Armed with scientific experiments and information about everything from robotics to aerodynamics, UMR leaders are preparing to encourage more St. Louis area students to develop an interest in engineering, thanks to the university’s involvement with the Mathematics, Engineering and Science Achievement (MESA) program.
In 2002, MESA USA forged a partnership between UMR and the Normandy School District in St. Louis. In order to enhance the program, MESA recently received part of a $40,000 grant from Aloca for the Minority Engineering Program (MEP) and Women in Engineering and Science (WIES) programs at UMR.
Since 1970, the MESA program has encouraged under-represented students to pursue careers in engineering and science studies. Eleven states participate in this program, and Missouri is the most recent state to sign on. On the UMR campus, MESA is under the leadership of Floyd Harris, director of UMR’s MEP and WIES programs. According to Harris, the expansion of MESA to Missouri has already made a big impact in the lives of students and teachers.
"This program definitely touches many lives and impacts many families," says Christian Washington of St. Louis, a senior in electrical engineering at UMR and a Normandy High School graduate who assists with the program. "Students who thought attending college was only a dream will now view it as reality."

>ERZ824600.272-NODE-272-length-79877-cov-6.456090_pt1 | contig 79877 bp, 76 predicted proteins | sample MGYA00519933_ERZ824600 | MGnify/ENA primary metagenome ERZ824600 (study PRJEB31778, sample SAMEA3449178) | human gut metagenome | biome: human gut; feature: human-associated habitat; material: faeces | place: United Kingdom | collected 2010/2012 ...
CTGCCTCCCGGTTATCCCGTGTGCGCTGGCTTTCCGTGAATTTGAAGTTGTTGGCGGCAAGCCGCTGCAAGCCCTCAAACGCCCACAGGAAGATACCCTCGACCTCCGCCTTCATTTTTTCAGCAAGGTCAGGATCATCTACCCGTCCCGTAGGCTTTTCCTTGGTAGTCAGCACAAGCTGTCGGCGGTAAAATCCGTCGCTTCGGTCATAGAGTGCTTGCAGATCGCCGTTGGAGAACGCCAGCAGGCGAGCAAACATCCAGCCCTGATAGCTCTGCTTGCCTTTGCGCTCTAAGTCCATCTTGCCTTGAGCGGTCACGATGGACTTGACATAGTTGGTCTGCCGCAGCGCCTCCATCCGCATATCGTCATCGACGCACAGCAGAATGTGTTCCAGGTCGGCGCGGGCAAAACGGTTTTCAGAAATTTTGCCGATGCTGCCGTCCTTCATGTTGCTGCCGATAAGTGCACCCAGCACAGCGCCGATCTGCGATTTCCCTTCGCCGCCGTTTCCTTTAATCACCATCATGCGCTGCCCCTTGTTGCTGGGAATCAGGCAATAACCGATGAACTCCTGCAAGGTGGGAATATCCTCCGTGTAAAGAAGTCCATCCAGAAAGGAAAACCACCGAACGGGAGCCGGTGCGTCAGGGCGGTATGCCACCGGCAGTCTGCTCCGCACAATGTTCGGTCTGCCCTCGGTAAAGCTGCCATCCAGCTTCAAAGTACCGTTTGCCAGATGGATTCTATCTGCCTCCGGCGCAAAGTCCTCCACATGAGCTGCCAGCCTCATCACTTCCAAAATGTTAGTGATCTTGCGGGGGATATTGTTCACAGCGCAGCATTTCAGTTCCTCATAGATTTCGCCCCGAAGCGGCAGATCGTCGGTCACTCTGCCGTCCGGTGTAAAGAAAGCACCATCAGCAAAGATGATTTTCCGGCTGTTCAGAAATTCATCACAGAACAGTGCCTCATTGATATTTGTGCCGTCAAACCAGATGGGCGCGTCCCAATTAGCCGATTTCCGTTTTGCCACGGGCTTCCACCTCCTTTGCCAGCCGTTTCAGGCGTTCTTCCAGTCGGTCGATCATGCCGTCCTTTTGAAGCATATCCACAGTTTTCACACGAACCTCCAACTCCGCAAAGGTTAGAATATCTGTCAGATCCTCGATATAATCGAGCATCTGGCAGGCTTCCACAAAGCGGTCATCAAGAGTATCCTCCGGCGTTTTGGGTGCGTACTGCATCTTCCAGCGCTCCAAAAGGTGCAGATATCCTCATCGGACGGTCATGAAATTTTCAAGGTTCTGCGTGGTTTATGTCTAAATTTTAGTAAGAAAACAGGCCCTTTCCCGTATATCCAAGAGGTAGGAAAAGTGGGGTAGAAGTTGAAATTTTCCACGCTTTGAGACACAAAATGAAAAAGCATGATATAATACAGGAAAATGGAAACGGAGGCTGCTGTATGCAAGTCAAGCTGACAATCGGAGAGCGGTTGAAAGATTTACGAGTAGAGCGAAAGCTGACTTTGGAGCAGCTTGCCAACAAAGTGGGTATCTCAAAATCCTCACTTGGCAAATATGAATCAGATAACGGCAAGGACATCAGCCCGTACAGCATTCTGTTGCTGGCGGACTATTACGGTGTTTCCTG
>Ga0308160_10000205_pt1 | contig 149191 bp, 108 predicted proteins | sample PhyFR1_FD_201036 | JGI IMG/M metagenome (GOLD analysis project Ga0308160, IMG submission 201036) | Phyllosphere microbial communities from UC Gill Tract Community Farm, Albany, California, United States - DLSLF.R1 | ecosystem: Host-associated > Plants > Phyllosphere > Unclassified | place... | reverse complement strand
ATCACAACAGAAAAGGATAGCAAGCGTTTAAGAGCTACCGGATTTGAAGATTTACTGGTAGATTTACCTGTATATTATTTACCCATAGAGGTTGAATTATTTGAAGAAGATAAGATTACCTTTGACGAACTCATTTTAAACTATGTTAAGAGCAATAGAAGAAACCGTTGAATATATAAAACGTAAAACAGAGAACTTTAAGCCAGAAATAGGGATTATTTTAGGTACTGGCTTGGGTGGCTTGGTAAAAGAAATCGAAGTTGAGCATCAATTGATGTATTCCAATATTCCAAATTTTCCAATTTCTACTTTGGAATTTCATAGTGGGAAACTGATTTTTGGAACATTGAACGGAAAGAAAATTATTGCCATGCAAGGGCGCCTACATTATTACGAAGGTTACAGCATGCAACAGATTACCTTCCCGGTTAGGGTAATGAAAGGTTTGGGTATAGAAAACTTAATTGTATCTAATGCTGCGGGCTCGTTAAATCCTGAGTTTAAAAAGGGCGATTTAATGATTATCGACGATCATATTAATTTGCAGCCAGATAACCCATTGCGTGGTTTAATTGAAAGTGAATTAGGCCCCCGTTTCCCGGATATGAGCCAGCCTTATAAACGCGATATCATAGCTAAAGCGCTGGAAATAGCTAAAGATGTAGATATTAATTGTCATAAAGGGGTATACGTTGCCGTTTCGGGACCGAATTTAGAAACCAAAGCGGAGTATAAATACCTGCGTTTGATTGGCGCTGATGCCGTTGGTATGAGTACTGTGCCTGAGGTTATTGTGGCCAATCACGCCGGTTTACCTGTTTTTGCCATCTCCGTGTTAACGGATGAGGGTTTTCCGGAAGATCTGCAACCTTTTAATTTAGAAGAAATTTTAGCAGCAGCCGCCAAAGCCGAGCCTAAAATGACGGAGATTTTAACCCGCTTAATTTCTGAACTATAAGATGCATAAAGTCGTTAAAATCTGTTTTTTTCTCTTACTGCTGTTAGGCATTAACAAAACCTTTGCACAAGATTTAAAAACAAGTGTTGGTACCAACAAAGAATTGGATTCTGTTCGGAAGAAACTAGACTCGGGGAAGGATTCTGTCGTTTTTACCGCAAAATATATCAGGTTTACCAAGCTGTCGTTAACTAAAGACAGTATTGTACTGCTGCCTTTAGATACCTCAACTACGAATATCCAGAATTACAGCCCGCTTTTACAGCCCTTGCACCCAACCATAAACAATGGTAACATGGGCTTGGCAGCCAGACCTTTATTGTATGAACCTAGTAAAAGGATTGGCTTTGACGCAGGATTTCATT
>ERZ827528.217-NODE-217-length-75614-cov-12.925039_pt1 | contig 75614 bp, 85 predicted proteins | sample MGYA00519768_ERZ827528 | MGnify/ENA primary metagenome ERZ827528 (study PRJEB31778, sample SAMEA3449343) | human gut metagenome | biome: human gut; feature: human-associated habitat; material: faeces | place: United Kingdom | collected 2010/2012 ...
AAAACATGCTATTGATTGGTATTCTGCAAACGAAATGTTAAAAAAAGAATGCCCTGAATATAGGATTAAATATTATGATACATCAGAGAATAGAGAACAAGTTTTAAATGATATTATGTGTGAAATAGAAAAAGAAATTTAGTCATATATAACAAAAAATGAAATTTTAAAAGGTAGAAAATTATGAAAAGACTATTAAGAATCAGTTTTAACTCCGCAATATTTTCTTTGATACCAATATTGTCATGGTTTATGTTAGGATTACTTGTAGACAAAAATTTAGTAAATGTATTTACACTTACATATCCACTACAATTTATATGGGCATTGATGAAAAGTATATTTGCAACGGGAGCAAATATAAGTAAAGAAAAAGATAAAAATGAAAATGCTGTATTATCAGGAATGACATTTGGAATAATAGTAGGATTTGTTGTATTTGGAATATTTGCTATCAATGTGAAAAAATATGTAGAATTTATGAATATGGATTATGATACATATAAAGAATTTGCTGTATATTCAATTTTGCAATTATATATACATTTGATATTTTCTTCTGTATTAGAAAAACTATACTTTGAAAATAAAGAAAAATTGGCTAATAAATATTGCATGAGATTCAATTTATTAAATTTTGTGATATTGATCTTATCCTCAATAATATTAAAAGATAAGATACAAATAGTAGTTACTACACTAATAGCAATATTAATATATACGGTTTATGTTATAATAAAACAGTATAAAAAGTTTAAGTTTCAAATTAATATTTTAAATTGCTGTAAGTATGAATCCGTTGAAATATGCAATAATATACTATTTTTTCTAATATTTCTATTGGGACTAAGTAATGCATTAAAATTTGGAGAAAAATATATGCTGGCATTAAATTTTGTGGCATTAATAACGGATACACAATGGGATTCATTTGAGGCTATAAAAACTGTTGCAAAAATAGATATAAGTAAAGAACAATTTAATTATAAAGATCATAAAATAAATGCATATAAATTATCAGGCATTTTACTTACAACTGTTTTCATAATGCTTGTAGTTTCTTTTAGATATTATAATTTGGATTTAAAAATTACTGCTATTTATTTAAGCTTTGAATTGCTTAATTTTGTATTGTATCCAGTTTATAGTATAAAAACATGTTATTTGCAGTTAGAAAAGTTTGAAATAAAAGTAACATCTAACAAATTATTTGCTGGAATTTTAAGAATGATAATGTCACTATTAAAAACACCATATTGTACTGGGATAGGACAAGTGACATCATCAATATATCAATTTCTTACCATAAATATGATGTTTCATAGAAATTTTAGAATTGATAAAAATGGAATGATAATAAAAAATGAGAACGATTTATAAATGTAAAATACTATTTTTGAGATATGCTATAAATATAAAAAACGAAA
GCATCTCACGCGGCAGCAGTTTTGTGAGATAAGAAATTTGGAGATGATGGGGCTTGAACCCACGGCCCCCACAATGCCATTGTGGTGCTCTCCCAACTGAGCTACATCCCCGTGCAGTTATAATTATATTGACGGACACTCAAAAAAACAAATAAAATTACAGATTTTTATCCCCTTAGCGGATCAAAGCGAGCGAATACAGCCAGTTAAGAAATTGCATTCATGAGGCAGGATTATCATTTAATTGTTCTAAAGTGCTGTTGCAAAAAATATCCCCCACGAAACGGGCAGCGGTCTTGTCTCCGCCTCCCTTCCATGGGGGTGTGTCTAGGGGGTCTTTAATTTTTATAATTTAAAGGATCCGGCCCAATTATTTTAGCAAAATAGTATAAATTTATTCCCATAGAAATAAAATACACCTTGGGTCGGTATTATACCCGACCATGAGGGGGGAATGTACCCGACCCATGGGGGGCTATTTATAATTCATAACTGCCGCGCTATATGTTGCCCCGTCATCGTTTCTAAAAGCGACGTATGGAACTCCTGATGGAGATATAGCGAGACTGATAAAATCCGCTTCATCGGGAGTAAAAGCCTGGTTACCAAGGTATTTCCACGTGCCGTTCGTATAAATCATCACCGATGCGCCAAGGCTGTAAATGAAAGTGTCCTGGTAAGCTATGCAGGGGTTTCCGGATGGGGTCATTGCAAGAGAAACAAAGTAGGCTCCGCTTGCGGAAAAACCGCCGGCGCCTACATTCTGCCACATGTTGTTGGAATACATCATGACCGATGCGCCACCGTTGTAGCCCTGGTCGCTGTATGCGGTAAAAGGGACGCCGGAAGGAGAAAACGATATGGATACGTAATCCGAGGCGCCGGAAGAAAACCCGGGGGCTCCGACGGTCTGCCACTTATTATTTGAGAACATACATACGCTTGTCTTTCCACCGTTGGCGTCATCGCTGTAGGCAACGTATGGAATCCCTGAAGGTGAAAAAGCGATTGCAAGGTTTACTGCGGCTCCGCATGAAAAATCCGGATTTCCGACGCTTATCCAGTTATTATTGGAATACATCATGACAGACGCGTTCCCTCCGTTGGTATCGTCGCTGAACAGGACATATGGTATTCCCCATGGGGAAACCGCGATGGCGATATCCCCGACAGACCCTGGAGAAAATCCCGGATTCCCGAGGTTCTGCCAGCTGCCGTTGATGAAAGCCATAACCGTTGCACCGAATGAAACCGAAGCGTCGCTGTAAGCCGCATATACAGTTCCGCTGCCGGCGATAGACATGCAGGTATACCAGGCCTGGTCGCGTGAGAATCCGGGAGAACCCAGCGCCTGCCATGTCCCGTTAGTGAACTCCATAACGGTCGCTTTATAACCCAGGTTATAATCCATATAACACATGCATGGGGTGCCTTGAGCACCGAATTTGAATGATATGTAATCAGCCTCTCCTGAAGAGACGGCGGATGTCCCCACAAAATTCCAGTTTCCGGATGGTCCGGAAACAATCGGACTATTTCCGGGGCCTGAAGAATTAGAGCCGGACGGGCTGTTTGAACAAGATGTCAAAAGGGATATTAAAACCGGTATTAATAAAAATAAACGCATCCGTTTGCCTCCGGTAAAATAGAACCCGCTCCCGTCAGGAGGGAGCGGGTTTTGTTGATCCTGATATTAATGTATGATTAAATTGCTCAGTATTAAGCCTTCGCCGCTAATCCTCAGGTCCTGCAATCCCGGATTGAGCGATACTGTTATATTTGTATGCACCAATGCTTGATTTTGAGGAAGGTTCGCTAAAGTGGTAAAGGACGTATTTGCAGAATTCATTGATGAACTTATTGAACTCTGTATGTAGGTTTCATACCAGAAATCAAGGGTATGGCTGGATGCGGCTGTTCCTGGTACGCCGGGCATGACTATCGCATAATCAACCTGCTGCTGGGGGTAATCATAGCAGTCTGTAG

"MESA is fueled off the passion of the advisors and of Mr. Harris," Washington adds. "It’s a great combination."
While Harris and the MEP staff were responsible for the original proposal that brought UMR and Normandy School District together for the MESA program, educators at Normandy High School have played a big role in allowing this innovative program to grow during its first year of implementation.
"The teachers serve as the program advisors," Washington explains, "and they truly go beyond their call of duty. Each advisor takes a special interest in the students, investing as much time as they can to the program."
Francis Mack, the St. Louis region coordinator and immediate liaison between the school district and UMR, had faith from the beginning that these advisors would cause the program to be fruitful.
"By all accounts, the initial year has been quite successful," Mack says. "Advisors have indicated that a number of students became re-energized to commit to improving their academic success. A number of them also became more focused on preparing for college study as engineers or applied scientists."
Mack considers the first key to the program’s success to be the networking laid by Harris, as well as the "outstanding work of MESA section advisors" to prepare activities, recruit and mentor students and keep the enthusiasm for the program at a consistently high level.
Mack believes that while the strength of individuals will keep the program strong, the availability of funding will pose the greatest challenge in the future.
"Most MESA states rely heavily on state funding," Mack says. "As state funds are reduced, solicitation of corporate and private commitments will require a fair amount of effort. MESA executives stress the importance of interacting with legislative officials at all levels to encourage public funding support for educational programs such as this one."
Though it will be another year until grade point averages and test scores can really be assessed, the academic experiences, mentoring, tutoring and special opportunities that are offered through MESA are giving Normandy students a platform to learn and shine.